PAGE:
Field Notes 1

Central Texas BY SCOTT OGDEN / Austin, Texas, Zone 8b

When the Rains Return

SOMEWHERE between late August and early October, a norther (cold front) will stumble south toward my garden in Austin. In the ensuing cataclysm (darkening skies, crashing thunder, dramatic electrical effects), nitrogen-enriched rains fall from the ionized atmosphere, and in a matter of hours the listless, unforgiving summer passes away, gone until next June. Some plants take their time accepting the abrupt climate shift; others leap like they’ve been given a second spring.

Early celebrants include cenizas (Leuco-phyllum spp.), twiggy, mostly gray-leaved shrubs famous as the “purple sage” of westerns. Another name, “barometer bush,” alludes to their response to thunderstorms, which is to cover themselves for days in snapdragon-style blossoms. These fall after a week or so, littering the ground in carpets of pink, lavender, or white, depending on the cultivar. Favorites include ‘Convent’, with especially silvery foliage and fuchsiapurple flowers; L. pruinosum, with grape-scented violet blossoms and metallic gray leaves; and ‘Lynn’s Legacy’, a rounded, sage-green bush that periodically disappears in clouds of lilac. These soft-stemmed shrubs offer a sort of xeric, brush-country alternative to woodland azalea aesthetics.

Rain lilies (Zephyranthes and Habranthus spp.) send up white, rose, or yellow blooms three to five days after the rains, opening like bright crocuses before their grassy foliage can fully emerge. Crimson oxblood lilies (Rhodophiala bifida), golden autumn daffodils (Sternbergia lutea; pictured), and scarlet, yellow, and ivory spider lilies (Lycoris radiata var. radiata, L. aurea, and L. xalbiflora) can be almost as fast, offering floral magnificence in less than a week. By the time the cenizas are dropping their first flowers, the sweet-scented Nassau lilies (Crinum ‘Royal White’) will be opening starry, pink-streaked blooms the size of salad plates, set atop freshly sprouted three-foot scapes. In a few gardens, the odd Mediterranean sea onion (Urginea maritima) will be sending up creamy four-foot bottlebrushes.

A small native tree that flowers in the spring, the pata de vaca, or “cow foot” (Bauhinia lunareoides), blooms again in response to the rains, with clustered white or pink flowers that smell of apple blossoms. The late-flowering subtropical Tecoma stans (yellow) and T. garrocha (orange) renew vigor with the rains, and the prickly canes of Barbados’ pride (Caesalpinia pulcherrima) lift exotic trusses of orange florets and protruding red stamens above blue-green, feathery leaves.

Salvias initiate a colorful procession that carries till frost, luxuriating as days shorten and nights cool. Lavender goblets of Crocus goulimyi and the impish blossoms of Cyclamen hederifolium grace treasured nooks. Still, the garden’s rehabilitation shows its depth in less obvious processes: tiny rain-sprouted seedlings of bluebonnets, sweet peas, poppies, and cerinthe rooting for the coming spring. H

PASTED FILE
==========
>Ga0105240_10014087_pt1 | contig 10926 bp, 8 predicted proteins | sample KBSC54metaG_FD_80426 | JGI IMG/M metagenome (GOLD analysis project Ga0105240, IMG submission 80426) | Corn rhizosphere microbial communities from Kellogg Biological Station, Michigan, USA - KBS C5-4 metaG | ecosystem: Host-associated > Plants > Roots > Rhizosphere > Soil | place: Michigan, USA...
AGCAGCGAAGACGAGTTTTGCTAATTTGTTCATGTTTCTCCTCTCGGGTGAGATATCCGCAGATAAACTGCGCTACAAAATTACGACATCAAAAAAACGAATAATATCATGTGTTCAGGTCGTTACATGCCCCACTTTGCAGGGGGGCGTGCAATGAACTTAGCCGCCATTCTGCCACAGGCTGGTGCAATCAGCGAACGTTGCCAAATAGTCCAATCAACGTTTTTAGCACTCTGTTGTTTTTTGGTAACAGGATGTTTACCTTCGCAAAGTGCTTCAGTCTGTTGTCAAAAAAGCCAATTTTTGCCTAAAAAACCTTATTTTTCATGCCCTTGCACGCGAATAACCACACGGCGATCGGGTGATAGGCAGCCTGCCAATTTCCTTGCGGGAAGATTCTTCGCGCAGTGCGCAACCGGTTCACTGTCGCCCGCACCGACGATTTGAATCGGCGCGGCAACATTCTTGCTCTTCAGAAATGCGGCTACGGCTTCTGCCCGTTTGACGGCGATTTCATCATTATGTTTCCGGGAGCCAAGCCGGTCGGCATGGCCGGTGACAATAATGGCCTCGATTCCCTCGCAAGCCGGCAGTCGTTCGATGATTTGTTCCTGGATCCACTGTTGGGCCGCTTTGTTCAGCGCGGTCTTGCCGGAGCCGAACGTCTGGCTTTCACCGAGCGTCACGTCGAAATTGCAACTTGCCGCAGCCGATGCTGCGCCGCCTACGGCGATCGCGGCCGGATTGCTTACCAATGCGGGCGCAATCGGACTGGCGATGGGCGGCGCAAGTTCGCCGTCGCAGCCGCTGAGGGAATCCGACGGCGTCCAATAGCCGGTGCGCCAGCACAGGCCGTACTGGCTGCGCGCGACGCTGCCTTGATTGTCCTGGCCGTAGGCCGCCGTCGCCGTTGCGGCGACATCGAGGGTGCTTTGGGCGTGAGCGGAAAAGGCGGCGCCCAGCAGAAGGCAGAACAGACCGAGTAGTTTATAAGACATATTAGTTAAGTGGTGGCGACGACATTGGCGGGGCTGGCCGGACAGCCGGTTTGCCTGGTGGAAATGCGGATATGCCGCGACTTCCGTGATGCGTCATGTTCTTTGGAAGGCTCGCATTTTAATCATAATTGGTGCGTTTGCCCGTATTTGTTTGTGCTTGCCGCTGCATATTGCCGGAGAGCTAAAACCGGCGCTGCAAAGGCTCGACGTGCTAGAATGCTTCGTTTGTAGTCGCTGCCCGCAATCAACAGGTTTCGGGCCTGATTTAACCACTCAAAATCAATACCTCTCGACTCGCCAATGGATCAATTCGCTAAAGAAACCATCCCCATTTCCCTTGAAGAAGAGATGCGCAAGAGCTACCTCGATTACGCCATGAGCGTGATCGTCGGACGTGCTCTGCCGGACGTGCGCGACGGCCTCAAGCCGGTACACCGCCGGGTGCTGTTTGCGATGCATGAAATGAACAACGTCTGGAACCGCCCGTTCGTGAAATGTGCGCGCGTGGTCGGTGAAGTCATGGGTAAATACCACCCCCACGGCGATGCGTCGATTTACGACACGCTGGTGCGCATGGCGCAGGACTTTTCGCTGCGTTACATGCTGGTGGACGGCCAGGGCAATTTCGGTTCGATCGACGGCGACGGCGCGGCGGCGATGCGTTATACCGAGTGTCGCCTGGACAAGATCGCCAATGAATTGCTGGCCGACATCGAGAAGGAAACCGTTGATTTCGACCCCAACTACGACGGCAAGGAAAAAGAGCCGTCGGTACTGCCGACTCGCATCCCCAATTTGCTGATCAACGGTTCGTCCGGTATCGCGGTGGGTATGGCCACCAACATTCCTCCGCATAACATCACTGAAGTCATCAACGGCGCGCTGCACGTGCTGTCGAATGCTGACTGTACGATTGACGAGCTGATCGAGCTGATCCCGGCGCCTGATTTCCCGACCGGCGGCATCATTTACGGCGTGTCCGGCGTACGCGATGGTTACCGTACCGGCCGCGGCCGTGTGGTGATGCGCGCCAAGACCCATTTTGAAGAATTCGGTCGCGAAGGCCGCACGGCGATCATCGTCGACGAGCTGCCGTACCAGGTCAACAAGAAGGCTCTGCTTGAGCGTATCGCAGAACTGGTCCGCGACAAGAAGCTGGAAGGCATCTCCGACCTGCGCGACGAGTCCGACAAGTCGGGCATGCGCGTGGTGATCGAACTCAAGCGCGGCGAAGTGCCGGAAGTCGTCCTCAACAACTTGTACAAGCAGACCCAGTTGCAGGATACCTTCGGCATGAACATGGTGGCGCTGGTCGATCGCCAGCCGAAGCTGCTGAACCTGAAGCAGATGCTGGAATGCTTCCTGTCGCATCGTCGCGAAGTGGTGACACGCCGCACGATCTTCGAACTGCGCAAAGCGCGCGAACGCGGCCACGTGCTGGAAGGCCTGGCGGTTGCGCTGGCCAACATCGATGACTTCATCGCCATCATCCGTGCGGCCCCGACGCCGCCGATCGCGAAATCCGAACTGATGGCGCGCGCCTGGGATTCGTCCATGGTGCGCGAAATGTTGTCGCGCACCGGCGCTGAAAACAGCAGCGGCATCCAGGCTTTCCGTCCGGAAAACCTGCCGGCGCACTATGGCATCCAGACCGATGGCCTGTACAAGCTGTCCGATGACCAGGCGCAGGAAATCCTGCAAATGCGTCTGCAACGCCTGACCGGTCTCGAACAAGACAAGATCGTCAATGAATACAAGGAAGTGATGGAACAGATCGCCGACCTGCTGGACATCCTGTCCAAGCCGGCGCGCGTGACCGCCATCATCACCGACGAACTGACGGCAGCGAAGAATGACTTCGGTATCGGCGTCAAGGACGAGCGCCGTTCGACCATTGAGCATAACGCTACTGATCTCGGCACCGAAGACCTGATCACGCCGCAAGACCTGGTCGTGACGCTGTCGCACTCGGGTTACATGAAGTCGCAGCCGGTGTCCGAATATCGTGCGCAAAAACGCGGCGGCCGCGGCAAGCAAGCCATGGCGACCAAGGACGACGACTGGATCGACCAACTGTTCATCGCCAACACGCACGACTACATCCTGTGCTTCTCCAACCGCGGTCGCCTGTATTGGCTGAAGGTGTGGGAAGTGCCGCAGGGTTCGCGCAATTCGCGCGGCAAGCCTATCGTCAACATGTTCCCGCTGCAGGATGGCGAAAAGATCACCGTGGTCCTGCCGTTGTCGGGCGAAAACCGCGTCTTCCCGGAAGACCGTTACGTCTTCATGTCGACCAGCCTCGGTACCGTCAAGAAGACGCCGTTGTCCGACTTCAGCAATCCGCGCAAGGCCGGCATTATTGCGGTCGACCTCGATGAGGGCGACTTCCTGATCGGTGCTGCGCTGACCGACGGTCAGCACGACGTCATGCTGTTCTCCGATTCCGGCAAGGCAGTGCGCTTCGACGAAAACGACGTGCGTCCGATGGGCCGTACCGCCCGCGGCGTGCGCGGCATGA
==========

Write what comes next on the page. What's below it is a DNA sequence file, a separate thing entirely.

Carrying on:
Worth growing

Flame acanthus or chuparosa Anisacanthus quadrifidus var. wrightii

For gardeners in the hot, drought-prone Southwest, this plant offers a late-season reward, both from flowers and from numerous irresistibly drawn hummingbirds. Native to rugged arroyos in Texas and northern Mexico, these three-to four-foot, half-woody perennials may be grown as semideciduous shrubs or cut back each winter like perovskia, and will thrive anywhere they receive sun and good drainage. Following summer and autumn rains, shiny green foliage and masses of showy orange-red tubular blossoms cloak the twiggy branchlets, with intermittent crops of bloom appeaning until frost. Expect self-sowing, as the explosive seeds scatter to sprout in crevices between stones. Hardy in USDA Zones 7–10. Sources, page 76.


Barton Springs Nursery 3601 Bee Caves Road Austin, TX 78746-5313 phone: 512-328-6655

Austin is blessed with many great nurseries, but for plant lovers it would be hard to imagine a better destination than Barton Springs, for the simple reason that the nursery grows and propagates a great deal of what it sells (a rarity in the present age). The well-stocked benches of four-inch material offer a unique experience, with a huge array of perennials, roses, and even occasional trees and shrubs-often difficult or expensive to come by otherwise. Plants include many natives and almost anything else fun to grow in Austin, and the selection changes continuously, so it’s worth checking frequently. Attractive pots, books, soils, and supplies are available as well, with a cheerful, knowledgeable staff.

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